The Economist recently highlighted the contrast between post-revolt Asian societies and Middle Eastern and North African societies in the woes of a pro-longed, messy and bloody transition that is pockmarked by revolt and counter-revolt, sectarianism, the redrawing of post-colonial borders, and the rise of retrograde groups as revolutionary forces.
After spending the past few months traveling around China, I have witnessed firsthand a proliferation of foreign programs. These investment immigration programs are aimed at attracting foreign capital in exchange for permanent residency or even just a passport.
The velocity of events and the fragmentation of the media culture are such that it can be difficult to keep up with how we're doing in various national security crises around the world. Here's the latest state of play on some of the most pressing.
Poachers and unscrupulous marketers and buyers of ivory apparently have not been thwarted by the destruction of ivory, as evidenced by the continuing robust market for ivory after the massive crushes.
Researchers and thinkers have often claimed that cultures can be divided between individualistic cultures and collectivistic cultures. The former prioritize individual satisfaction and achievement, while the latter prioritize the collective goals of the family, group and society.
I fear U.S. foreign policy has become dependent on politicians who prefer short-term gains over long-term strategies. They prefer confrontation instead of diplomacy.
With the world's largest number of outbound tourists who spend more than visitors from any other country, the Chinese tourist is a prized asset. In the case of South Africa, the effects of the Chinese absence are being felt across the economy as flights are cancelled, hotel rooms go unfilled and restaurants operate below capacity.
LONDON -- Eurasia is an idea whose time, it is said, has come around again. Recent historical research has rescued the old Silk Road from historical oblivion. The late American sociologist Janet Abu-Lughod identified eight overlapping "circuits of trade" between northwest Europe and China that, under the aegis of a Pax Mongolica, flourished between the 13th and 14th centuries.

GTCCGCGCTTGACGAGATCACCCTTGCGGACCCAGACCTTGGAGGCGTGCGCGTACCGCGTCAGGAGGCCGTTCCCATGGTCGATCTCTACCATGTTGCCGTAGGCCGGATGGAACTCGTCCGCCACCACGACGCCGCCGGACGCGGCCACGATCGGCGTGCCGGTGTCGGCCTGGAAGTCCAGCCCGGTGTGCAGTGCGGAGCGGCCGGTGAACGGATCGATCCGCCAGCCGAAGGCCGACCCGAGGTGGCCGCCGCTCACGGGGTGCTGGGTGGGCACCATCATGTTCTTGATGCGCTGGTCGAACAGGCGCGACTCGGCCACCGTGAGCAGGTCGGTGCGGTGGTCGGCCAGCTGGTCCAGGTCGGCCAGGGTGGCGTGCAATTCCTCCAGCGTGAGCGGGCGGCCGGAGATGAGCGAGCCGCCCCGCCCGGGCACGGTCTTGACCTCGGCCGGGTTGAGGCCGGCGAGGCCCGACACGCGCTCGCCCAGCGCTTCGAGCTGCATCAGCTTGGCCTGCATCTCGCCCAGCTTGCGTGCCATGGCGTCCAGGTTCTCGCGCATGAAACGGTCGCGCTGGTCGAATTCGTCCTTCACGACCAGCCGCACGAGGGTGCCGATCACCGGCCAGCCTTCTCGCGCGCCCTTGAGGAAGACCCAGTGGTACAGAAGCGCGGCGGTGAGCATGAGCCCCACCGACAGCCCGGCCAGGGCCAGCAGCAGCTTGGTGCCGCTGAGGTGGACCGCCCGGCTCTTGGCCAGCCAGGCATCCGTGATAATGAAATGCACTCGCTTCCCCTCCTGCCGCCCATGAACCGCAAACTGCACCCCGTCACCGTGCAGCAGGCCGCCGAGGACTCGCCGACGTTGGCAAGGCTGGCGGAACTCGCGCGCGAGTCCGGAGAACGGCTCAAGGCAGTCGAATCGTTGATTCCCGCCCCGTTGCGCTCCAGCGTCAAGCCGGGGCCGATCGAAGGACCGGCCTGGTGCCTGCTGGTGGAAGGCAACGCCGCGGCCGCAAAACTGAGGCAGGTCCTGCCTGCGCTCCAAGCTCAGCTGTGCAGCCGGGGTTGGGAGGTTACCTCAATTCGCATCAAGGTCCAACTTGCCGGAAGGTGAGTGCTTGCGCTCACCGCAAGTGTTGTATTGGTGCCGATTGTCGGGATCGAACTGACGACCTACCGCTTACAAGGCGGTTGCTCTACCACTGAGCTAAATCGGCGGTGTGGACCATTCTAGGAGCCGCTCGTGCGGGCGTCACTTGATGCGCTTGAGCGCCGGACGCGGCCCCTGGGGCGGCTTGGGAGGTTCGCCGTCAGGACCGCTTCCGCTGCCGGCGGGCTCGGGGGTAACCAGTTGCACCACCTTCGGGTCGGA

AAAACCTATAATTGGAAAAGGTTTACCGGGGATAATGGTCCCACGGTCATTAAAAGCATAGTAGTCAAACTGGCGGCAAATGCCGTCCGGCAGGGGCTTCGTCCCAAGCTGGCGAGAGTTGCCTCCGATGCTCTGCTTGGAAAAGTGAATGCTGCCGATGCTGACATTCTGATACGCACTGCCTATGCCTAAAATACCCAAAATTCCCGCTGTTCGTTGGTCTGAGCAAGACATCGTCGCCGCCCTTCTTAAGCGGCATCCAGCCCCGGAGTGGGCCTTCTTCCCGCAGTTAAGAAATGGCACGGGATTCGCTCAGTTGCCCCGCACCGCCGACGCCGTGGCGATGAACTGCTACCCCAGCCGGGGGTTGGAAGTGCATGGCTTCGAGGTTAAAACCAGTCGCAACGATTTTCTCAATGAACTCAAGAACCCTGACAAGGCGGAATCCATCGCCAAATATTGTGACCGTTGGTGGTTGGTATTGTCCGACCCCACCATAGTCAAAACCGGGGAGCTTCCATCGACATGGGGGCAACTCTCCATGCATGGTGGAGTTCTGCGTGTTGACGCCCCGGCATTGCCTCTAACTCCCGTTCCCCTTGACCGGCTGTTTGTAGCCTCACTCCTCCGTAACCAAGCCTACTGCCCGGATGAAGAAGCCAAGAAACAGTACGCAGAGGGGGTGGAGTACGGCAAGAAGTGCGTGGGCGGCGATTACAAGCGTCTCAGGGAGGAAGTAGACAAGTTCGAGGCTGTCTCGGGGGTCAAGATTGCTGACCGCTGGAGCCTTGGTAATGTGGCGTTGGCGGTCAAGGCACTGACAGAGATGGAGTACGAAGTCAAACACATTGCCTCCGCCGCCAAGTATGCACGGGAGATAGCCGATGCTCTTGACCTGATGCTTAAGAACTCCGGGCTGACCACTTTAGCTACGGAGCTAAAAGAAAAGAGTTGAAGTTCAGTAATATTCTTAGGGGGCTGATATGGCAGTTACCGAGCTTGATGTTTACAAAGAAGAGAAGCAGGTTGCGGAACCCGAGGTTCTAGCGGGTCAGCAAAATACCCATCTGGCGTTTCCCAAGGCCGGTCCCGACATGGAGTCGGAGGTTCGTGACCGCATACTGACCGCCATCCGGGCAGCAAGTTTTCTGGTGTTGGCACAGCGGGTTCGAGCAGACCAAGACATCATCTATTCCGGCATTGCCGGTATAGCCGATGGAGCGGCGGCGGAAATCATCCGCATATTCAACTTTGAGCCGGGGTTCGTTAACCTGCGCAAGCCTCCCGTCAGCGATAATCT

Today, the Earth got a little hotter, and a little more crowded.
MOSCOW -- Countries like India and Brazil -- unlike, say, Germany and Japan a century ago -- are not seeking to overturn the world order. All they want is a place at the high table. Barring that, they have little choice but to build their own -- though India, Brazil and South Africa have reason to wonder if a Chinese-led world order would be an improvement on the current one.
None of the claims generating so much controversy is worth war. China is carefully using "salami tactics," successively grabbing small pieces of a larger whole to avoid a conflict. But who is prepared to fight even for the larger whole?
Is fear of failure hindering Chinese entrepreneurship? A new initiative by the Chinese government suggests that cultural sensitivity to failure may be preventing some Chinese businessmen from launching their own companies.
For a brief moment yesterday, Times Square stood still. Even the world's most famous cluster of dazzling super signs, towering over Broadway, could not compete with the simple message that on this day, we all stand for elephants.
June 21, 2015 is the first United Nations International Day of Yoga. To celebrate this historic occasion, I traveled to Rishikesh, India, in early March to the International Yoga Festival to interview swamis and yoginis on the banks of the Ganges River.
Move over Europe and North America, here comes China! Europe, Latin America's second largest trading partner and the U.S., the first, are set to be overtaken by China in the near future. It is predicted that in one year China will have surpassed the EU and in 12 it will have done the same to America.